The story begins with Edward Tulane, a China rabbit who belongs to a girl named Abilene. The family is wealthy and not only does Edward have fancy clothes to wear, but he has the love of Abilene as well. Edward felt quite strongly that they were not the whiskers of a rabbit. Edward is really quite vain and wishes that the adults in the household would treat him differently, but at the same time he simply doesnt realize what he has. Eventually Abilenes grandmother shares a story with Abilene and Edward about a princess who refused to love anyone and was turned into a warthog by a witch. What an amazing author to write a book like this. Shes become a favorite author and we want to read everything she writes. One of my favorite tropes is when a character learns about the power of love and I feel this book is a great example.
"It is a horrible, terrible thing, the worst thing, to watch somebody you love die right in front of you and not be able to do nothing about it." Once upon a time, there was a poignant and philosophical tale about a solipsistic, egocentric china rabbit named Edward Tulane. The rabbit was loved by a little girl named Abilene. But first you must open your heart." Once, there was a rabbit who swore to himself that he would never love again.
Kate DiCamillos The Miraculous Journey of Edward Tulane is just that. It tells the story of little china bunny Edward Tulane who knows not what love means. But little Edward Tulane will discover what love means the way we all do: through loss through life.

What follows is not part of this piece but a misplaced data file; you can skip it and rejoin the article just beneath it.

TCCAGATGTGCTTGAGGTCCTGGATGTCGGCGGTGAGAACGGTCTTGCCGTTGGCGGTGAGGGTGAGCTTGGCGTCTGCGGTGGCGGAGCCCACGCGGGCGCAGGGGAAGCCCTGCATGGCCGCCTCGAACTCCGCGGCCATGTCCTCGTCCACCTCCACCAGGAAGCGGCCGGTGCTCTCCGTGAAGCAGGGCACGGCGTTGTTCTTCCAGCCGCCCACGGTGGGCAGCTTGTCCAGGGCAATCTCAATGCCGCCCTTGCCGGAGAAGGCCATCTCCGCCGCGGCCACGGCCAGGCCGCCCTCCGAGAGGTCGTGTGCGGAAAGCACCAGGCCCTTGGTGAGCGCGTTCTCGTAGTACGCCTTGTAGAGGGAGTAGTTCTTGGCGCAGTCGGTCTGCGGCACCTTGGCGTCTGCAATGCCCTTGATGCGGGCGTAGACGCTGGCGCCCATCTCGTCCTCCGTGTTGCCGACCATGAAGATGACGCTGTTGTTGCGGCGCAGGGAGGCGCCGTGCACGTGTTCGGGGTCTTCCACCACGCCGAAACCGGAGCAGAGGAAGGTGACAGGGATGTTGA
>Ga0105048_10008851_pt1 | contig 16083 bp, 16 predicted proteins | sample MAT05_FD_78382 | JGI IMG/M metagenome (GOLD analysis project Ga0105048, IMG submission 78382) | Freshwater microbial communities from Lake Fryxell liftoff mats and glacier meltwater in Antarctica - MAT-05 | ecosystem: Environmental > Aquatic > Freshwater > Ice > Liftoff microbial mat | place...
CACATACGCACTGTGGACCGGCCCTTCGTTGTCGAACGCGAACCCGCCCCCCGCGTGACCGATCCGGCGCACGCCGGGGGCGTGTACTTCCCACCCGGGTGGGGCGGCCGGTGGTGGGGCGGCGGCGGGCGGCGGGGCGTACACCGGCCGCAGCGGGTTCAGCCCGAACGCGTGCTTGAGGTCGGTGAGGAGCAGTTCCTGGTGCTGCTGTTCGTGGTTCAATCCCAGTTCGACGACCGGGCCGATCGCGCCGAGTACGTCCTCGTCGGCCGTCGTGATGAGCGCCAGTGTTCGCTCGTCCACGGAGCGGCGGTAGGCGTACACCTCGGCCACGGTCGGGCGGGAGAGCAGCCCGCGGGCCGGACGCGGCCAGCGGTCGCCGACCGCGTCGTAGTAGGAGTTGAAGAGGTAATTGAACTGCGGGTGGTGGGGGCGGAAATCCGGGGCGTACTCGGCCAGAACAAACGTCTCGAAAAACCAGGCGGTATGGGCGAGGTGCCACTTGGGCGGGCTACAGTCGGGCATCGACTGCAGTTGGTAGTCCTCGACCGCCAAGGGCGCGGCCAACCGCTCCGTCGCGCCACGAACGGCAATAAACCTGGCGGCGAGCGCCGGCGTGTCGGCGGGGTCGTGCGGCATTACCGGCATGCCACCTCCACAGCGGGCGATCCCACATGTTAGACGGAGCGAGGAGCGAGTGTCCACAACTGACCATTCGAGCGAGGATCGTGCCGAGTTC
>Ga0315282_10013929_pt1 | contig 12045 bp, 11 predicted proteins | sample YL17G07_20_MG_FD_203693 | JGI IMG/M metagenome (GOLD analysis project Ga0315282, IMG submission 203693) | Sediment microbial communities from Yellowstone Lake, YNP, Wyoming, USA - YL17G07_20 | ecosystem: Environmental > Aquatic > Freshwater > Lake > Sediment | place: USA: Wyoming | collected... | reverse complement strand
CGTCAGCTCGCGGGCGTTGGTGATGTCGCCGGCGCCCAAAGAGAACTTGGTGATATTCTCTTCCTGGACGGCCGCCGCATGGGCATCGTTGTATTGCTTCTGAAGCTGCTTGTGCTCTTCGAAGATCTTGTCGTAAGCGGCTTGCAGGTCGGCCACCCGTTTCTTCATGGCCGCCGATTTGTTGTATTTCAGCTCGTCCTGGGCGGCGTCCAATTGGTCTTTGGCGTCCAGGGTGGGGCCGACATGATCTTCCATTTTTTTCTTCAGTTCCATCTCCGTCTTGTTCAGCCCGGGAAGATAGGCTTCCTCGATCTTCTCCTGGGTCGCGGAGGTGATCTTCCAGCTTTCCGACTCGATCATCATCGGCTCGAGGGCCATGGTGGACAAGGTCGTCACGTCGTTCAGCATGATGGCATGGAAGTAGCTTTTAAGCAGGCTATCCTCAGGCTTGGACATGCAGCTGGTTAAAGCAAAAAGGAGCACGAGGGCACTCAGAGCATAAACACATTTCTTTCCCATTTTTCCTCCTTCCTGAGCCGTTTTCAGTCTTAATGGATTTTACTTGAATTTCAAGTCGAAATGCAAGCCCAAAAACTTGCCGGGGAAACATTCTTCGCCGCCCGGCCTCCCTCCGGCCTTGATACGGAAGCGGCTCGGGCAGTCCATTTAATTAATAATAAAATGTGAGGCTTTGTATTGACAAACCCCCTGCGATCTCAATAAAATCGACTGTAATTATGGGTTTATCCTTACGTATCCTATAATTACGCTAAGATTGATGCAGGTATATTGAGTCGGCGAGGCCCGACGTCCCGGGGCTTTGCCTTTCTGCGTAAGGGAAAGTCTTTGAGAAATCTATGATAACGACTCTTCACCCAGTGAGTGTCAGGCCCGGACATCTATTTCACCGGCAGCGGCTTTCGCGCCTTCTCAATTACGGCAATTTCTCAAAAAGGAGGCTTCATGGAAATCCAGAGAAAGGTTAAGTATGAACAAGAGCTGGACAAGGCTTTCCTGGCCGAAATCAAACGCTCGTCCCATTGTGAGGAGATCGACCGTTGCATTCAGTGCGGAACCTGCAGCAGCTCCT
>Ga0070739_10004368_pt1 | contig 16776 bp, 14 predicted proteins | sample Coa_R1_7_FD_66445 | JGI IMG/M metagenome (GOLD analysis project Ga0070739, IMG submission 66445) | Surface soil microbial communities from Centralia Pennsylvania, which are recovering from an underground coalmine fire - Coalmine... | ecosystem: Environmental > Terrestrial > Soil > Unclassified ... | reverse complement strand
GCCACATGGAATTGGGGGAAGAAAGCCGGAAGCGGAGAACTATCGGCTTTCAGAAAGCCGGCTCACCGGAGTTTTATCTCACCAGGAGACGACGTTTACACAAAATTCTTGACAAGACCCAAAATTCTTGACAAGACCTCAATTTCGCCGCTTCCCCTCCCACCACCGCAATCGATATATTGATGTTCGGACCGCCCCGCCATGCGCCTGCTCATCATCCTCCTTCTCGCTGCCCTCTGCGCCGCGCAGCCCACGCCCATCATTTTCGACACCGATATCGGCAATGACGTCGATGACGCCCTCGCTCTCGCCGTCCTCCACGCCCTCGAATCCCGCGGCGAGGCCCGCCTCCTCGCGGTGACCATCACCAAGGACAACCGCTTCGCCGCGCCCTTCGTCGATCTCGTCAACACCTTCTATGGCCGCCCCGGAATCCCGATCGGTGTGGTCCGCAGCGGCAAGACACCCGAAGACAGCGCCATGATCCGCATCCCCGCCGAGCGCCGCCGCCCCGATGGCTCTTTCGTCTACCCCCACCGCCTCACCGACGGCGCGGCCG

I looked forward to reading this book because, as the review on goodreads of Edward Tulane says, Kate DiCamillo is an incomparable children's author, and I have loved and cried over The Tale of Despereaux and The Tiger Rising in the middle of the Borders Cafe before. Edward's journey is miraculous in that the little china rabbit from which the book gets its name learns to love out of his many losses, which starts with losing his straw hat and ends with losing his hardened heart. The China rabbit's heart had begun, again, to open. And I think it's worth it for most anyone to take 30 minutes at the most, sit down, and read about how a China rabbit learns to love.
(Losing people you love.) Initially, I thought I would not recommend it nor read it again because it was just too strong. However, the more I considered this, the more I realized that to not recommend this book would be to make the same mistake that Edward made, and that is to refuse to experience something wonderful just because it can also be hard.
I was not able to hold back the tears as the story drew to a close, but my two beautiful boys wiped them away and assured me that there was nothing to be sad about, and I got the opportunity (one that seems to present itself quite often lately) to explain how tears can come from happiness as much as from sadness.
While sitting in Washington Square Park reading my Moomins novel while on a mini-lunch break I wondered about the recurring use of sadness and melancholy in the book. Do American children books usually refer to the the joys of a sweet melancholy feeling at the lose of something good that will never return?
It was released in fall 2013 to great acclaim, including five starred reviews, and was an instant New York Times bestseller. Flora & Ulysses is a laugh-out-loud story filled with eccentric, endearing characters and featuring an exciting new format - a novel interspersed with comic-style graphic sequences and full-page illustrations, all rendered in black and white by up-and-coming artist K.